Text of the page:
• noun An adventure, or series of extraordinary events, resembling those narrated in romances.
  • noun A dreamy, imaginative habit of mind; a disposition to ignore what is real.
  • noun The languages, or rather the several dialects, which were originally forms of popular or vulgar Latin, and have now developed into Italian. Spanish, French, etc. (called the Romanic languages).
  • noun (Mus.) A short lyric tale set to music; a song or short instrumental piece in ballad style; a romanza.
  • noun a love affair, esp. one in which the lovers display their deep affection openly, by romantic gestures.

from Wiktionary, Creative Commons Attribution/Share-Alike License.

  • noun An intimate relationship between two people; a love affair.
  • noun A strong obsession or attachment for something or someone.
  • noun Love which is pure or beautiful.
  • noun A mysterious, exciting, or fascinating quality.
  • noun A story or novel dealing with idealised love.


from The American Heritage® Dictionary of the English Language, 4th Edition

[Middle English, from Old French romans, romance, work written in French, from Vulgar Latin *rōmānicē (scrībere), (to write) in the vernacular, from Latin Rōmānicus, Roman, from Rōmānus; see Roman.]

from Wiktionary, Creative Commons Attribution/Share-Alike License

From Middle English romauns, roumance, from Anglo-Norman romanz, romant ‘in the vernacular’ (vs. in Latin), from Medieval Latin rōmānicē, Vulgar Latin *rōmānicē (adv.) ‘in the Roman language’, from rōmānicus (adj.) ‘Roman’, from rōmānus ‘a Roman’.


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  • WORDS ACCENTED ON THE LAST SYLLABLE: address _address'_ adept _adept'_ adult _adult'_ ally _ally'_ commandant _commandänt '(ä as in arm) _ contour _contour'_ dessert _dessert'_ dilate _dilate'_ excise _eksiz'_ finance _finance'_ grimace _grimace'_ importune _importune'_ occult _occult'_ pretence _pretence'_ research _research'_ robust _robust'_ romance _romance'_ tirade _tirade'_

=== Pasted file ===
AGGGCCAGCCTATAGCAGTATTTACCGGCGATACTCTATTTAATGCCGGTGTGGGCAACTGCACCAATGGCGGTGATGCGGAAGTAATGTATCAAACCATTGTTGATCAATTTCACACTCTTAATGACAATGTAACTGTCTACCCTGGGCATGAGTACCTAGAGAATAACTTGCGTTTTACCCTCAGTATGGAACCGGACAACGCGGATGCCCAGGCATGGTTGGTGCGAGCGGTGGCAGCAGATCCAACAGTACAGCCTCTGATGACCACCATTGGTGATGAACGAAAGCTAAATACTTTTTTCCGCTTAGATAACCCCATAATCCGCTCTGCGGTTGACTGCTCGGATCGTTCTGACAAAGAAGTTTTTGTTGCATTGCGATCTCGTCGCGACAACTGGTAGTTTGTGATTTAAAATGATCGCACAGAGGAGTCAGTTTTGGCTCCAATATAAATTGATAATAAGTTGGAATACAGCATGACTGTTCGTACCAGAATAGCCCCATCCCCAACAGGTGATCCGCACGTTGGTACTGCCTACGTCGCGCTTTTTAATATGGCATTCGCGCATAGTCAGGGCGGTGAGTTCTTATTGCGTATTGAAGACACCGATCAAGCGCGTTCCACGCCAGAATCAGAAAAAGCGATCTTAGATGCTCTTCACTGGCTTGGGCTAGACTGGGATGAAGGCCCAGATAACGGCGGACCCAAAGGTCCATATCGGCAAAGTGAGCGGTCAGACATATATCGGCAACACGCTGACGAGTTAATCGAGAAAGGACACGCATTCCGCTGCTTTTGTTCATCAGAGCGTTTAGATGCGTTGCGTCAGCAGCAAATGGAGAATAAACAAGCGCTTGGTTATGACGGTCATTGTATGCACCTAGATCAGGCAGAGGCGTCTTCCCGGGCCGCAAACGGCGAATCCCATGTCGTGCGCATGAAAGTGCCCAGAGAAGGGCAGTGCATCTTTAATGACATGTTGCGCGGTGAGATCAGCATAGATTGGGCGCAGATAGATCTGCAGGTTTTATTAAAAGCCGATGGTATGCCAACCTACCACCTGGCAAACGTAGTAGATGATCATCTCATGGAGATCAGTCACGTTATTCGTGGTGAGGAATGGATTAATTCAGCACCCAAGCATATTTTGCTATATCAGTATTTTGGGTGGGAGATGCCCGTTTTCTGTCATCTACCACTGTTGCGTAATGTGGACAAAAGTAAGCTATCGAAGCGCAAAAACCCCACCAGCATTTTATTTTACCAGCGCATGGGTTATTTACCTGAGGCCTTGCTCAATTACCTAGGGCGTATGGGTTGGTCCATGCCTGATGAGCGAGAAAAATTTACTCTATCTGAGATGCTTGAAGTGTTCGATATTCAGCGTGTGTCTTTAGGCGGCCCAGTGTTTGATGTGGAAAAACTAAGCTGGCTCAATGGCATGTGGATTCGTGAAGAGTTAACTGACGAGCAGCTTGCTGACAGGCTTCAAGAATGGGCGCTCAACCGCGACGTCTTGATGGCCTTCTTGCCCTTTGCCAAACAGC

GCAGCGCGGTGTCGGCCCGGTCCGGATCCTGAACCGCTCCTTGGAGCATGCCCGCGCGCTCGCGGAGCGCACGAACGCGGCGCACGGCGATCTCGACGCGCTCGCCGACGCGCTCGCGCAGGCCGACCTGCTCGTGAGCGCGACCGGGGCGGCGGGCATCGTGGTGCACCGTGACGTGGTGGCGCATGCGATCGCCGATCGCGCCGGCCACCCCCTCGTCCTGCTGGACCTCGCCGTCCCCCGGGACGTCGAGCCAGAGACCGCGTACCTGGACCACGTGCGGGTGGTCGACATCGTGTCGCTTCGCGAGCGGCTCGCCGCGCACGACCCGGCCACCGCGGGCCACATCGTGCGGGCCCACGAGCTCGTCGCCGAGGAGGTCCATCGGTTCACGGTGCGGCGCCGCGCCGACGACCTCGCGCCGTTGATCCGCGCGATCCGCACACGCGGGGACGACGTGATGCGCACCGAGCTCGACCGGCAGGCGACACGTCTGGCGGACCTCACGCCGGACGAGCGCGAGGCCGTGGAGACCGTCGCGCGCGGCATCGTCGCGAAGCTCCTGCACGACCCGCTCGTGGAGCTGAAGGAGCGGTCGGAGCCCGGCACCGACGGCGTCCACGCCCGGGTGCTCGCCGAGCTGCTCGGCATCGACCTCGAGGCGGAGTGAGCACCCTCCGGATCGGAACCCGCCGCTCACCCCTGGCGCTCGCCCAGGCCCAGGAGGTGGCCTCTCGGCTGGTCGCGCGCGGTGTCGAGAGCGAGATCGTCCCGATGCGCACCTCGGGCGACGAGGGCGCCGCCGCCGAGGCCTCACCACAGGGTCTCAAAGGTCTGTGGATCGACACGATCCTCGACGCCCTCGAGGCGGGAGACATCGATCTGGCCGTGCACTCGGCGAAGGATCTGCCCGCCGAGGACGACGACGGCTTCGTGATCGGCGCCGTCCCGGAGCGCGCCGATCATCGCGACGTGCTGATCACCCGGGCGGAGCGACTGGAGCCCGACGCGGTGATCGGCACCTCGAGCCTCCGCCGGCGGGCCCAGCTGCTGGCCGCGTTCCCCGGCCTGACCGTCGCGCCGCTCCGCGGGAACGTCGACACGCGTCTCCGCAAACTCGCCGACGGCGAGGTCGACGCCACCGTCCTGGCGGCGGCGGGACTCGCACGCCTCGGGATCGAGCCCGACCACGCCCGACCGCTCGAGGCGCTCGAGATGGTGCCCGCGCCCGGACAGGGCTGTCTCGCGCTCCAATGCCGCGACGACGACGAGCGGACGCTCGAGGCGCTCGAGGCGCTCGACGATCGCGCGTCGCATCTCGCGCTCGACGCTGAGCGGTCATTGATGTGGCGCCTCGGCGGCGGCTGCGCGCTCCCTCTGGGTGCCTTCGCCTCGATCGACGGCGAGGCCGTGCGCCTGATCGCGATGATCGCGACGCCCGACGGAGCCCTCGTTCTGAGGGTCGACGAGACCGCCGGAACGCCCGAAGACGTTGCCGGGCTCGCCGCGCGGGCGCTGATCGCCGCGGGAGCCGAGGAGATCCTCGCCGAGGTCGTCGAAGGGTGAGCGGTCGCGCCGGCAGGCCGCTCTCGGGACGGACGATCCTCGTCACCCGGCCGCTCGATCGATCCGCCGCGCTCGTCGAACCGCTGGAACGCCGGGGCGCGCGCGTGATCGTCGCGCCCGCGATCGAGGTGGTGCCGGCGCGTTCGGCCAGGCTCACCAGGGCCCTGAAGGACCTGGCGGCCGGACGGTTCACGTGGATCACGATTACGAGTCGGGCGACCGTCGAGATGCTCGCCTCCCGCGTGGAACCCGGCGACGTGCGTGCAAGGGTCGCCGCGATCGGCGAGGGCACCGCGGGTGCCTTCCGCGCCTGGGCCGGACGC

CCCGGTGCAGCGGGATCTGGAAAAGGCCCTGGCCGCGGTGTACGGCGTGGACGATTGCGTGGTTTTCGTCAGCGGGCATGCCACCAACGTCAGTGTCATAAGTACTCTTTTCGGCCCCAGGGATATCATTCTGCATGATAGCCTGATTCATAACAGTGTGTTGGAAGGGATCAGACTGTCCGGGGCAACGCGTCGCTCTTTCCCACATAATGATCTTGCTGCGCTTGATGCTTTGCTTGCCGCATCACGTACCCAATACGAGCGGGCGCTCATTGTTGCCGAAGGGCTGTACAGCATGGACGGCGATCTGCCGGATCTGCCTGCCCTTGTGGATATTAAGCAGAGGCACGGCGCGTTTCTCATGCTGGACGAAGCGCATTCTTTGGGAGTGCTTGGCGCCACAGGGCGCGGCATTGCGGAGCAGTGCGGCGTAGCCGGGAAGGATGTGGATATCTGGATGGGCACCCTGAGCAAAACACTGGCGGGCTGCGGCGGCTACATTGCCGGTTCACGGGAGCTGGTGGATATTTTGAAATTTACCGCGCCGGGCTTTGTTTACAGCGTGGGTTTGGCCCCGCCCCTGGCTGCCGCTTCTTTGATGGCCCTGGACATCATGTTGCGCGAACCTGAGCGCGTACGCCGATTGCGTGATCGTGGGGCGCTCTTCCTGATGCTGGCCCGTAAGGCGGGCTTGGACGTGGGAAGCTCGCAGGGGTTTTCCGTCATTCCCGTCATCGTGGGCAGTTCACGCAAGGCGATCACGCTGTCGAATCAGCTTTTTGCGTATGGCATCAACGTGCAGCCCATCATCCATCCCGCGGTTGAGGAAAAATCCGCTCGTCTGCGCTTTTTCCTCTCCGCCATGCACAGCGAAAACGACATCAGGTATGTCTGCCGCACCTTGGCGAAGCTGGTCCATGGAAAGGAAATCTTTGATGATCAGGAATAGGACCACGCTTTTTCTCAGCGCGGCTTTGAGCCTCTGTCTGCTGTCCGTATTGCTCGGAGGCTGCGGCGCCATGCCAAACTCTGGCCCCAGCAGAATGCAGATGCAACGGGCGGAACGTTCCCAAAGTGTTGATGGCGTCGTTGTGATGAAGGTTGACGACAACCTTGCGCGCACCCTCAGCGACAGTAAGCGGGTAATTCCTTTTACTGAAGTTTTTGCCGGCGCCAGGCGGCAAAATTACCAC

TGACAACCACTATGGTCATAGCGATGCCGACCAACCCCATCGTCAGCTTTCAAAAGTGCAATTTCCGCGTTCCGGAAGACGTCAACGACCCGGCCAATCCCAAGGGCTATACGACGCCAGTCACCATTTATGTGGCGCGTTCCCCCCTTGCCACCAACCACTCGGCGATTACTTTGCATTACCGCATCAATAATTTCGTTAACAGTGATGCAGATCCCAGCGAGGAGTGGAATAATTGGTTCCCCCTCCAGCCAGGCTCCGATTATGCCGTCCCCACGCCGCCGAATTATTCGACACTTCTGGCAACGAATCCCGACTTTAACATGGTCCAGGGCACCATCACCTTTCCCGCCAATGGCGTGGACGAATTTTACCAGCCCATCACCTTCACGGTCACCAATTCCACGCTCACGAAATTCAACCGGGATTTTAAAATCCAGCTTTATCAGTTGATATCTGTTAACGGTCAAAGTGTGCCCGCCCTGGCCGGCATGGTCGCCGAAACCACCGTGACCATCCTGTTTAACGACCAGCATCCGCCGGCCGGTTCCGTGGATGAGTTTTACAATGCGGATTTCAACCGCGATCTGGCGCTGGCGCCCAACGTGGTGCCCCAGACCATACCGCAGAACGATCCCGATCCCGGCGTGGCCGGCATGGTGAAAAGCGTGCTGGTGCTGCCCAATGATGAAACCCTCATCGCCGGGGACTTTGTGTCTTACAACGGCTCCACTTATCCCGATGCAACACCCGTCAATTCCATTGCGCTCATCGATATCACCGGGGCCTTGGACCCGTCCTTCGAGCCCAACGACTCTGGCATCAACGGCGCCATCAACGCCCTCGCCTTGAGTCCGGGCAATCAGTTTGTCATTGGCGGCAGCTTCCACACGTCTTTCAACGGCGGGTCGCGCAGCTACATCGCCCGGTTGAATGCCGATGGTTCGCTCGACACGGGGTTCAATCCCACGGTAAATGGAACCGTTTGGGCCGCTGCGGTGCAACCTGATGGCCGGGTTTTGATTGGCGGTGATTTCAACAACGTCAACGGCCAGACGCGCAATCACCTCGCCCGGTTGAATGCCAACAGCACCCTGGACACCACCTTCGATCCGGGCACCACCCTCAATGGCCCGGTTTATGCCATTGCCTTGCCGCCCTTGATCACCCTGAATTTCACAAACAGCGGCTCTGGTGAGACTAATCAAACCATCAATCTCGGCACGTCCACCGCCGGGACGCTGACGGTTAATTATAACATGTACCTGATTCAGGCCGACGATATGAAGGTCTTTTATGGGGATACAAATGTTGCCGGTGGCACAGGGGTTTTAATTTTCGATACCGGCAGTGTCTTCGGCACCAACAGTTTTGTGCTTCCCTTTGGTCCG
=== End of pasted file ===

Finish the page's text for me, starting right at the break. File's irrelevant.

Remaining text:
Practical Grammar and Composition Thomas Wood

  • And it is the apprehension of this contempt that hath made us so cautiously avoid the term romance, a name with which we might otherwise have been well enough contented.

    The History of Tom Jones, a Foundling 2004

  • The term romance has also been used for stories of mysterious adventures, not necessarily of heroes.

    romance 2002

  • And it is the apprehension of this contempt that hath made us so cautiously avoid the term romance, a name with which we might otherwise have been well enough contented.

    History of Tom Jones, a Foundling Henry Fielding 1730

  • Ultimately what makes a romance a romance is the fact that the core of the story is about the development of a romantic relationship between characters.

    Happily ever aftering « 2009

  • Yet the student/teacher romance is a widespread manga convention, from the quaint past relationship of Maison Ikkoku to this new yaoi release.

    Cause of My Teacher » Manga Worth Reading 2009

  • It has a compelling plot and the languid build up of the romance is a nice thing in this ADD world.

    Book Review: Twilight | Heretical Ideas Magazine 2008

  • The first time I read this, I went into it with some skepticism, because a Data romance is a very tricky thing – fanfic authors I respect have argued that he cannot have a plausible relationship.

    STTNG: Immortal Coil by Jeffrey Lang 2008

  • I'd read John Crowley's dream journal in a hot minute: Northrop Frye says that one of the components of what he calls romance

    April 2008 2008

  • I'd read John Crowley's dream journal in a hot minute: Northrop Frye says that one of the components of what he calls romance

    Sunday Hangovers 2008


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  • Because She Would Ask Me Why I Loved Her

    by Christopher Brennan (1870-1932)

    If questioning would make us wise

    No eyes would ever gaze in eyes;

    If all our tale were told in speech

    No mouths would wander each to each.

    Were spirits free from mortal mesh

    And love not bound in hearts of flesh

    No aching breasts would yearn to meet

    And find their ecstasy complete.

    For who is there that lives and knows

    The secret powers by which he grows?

    Were knowledge all, what were our need

    To thrill and faint and sweetly bleed?

    Then seek not, sweet, the "If" and "Why"

    I love you now until I die.

    For I must love because I live

    And life in me is what you give.

    December 10, 2006